New York, NY (PRWEB) May 14, 2014
The cell phone repair industry has experienced strong growth during the past decade as smartphone and data usage have increased. According to IBISWorld Industry Analyst Sarah Kahn, “The rising popularity of expensive damage-prone smartphones gave the industry a significant boost.” Consequently, industry revenue is expected to rise at an average annual rate of 4.9% during the five years to 2014 to total $1.4 billion. However, moving forward, the increasing affordability of these devices, largely due to falling semiconductor prices, is encouraging more consumers to purchase new cell phones rather than repairing their existing ones. Nevertheless, revenue is expected to increase 1.7% in 2014.
Internet-enabled smartphones are more expensive than basic-feature phones and are therefore more likely to be repaired rather than replaced. Smartphones also have fragile LCD touchscreens, inaccessible batteries and other breakable parts that make them more susceptible to repair. Smartphones currently represent more than two-thirds of all mobile phone sales and half of all mobile phone users. Rapid market acceptance of smartphones has created a need for more cell phone repair shops to keep up with this growing market. In 2012, smartphone penetration exceeded 100.0%, only five years after the release of Apple's iPhone. As a result, during the five years to 2014, the number of cell phone repair shops has grown at an average rate of 5.8% per year to 2,609 locations.
During the five years to 2019, industry revenue is forecast to grow at a significantly lower annualized rate. “This slower growth is primarily due to rapid technological change, the falling price of cell phones, and rising disposable incomes encouraging the replacement rather than repair of devices,” says Kahn. Smartphone adoption is reaching its saturation point and the emergence of 4G LTE wireless technology (and an increasing number of 4G LTE enabled devices being released) should encourage a more rapid transition to the new technology, discouraging customers from repairing older devices. Falling prices have supported demand for new smartphones, providing incentives for consumers to replace their existing phones with newer ones. An expected rise in consumer sentiment and per capita disposable income over the next five years will encourage more consumers to replace rather than repair their broken cell phones. Nevertheless, operators repairing tablets that have penetrated the market more rapidly than any other technology are expected to enjoy higher profit margins.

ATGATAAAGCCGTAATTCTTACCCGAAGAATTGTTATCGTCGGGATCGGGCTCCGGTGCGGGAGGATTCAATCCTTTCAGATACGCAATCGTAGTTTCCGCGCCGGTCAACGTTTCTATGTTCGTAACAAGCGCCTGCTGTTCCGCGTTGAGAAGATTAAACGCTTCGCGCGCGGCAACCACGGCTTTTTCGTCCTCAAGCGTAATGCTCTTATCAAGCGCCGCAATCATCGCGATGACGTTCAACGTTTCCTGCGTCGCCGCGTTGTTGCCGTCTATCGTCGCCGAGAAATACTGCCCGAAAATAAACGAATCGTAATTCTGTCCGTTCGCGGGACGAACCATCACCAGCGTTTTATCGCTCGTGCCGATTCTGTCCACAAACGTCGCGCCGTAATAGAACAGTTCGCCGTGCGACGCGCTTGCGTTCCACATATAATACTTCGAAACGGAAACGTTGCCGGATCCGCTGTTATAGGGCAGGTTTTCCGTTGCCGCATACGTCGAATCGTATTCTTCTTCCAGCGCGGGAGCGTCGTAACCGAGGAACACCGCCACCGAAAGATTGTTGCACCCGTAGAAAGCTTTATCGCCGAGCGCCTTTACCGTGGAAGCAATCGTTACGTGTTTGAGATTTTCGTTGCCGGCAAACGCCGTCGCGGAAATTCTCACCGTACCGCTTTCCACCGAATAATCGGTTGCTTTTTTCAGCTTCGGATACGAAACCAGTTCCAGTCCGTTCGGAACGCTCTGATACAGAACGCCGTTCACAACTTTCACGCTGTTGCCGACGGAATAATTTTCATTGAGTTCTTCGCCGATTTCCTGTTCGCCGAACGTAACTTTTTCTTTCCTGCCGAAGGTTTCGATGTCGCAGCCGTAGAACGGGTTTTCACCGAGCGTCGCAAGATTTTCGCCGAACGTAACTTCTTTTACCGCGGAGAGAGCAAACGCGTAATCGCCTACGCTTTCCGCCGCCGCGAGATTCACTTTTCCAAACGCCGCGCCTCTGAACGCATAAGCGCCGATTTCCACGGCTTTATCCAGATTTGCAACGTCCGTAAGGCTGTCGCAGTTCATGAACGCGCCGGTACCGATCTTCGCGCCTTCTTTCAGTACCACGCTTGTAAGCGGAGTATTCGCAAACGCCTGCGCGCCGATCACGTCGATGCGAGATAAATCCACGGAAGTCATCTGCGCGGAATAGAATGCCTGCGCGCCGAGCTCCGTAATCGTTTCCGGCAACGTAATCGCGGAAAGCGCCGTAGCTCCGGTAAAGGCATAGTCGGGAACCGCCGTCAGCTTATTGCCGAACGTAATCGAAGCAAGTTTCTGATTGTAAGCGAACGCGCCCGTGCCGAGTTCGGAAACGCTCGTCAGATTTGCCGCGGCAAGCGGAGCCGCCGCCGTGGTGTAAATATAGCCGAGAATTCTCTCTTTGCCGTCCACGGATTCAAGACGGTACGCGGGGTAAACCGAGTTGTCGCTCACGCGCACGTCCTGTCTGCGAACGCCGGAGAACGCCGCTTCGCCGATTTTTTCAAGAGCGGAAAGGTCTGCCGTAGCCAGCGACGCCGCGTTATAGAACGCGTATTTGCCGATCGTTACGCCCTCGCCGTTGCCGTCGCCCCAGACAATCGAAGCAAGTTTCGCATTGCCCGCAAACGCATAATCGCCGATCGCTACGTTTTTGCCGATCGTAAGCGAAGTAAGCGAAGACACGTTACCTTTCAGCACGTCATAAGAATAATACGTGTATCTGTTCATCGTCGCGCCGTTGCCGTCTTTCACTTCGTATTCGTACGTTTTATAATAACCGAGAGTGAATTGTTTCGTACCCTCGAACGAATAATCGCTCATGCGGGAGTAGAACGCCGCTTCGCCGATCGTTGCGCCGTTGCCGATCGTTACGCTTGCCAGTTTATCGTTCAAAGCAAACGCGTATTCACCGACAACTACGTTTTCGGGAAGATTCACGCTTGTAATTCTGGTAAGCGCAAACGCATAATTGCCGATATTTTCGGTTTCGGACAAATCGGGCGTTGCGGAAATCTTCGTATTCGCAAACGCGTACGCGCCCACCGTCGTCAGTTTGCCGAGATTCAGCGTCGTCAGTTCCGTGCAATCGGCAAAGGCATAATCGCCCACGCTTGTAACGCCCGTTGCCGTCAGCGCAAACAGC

The cell phone repair industry is highly fragmented and small operators dominate the industry. The top four players are estimated to account for less than 10.0% of industry revenue in 2014, indicating a low industry concentration. There are a large number of small firms in the industry specializing in cell phone repair services that operate independently and are targeted to serve a small geographic region. Industry concentration has remained relatively stable in the past five years as cell phone repair services are generally owned by small, independent operators.
For more information, visit IBISWorld’s Cell Phone Repair in the US industry report page.
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IBISWorld industry Report Key Topics
The cell phone repair industry primarily repairs and maintains cell phones. Some operators may also repair tablets such as iPads or other electronic devices as secondary businesses, which are also included in industry revenue. Industry operators include brick-and-mortar stores, which allow customers to bring in their cell phones for repair. Some stores also allow customers to mail in devices that need repairs.
Key External Drivers
Industry Life Cycle
Products & Markets
Products & Services
Globalization & Trade
Market Share Concentration
Key Success Factors
Cost Structure Benchmarks
Barriers to Entry
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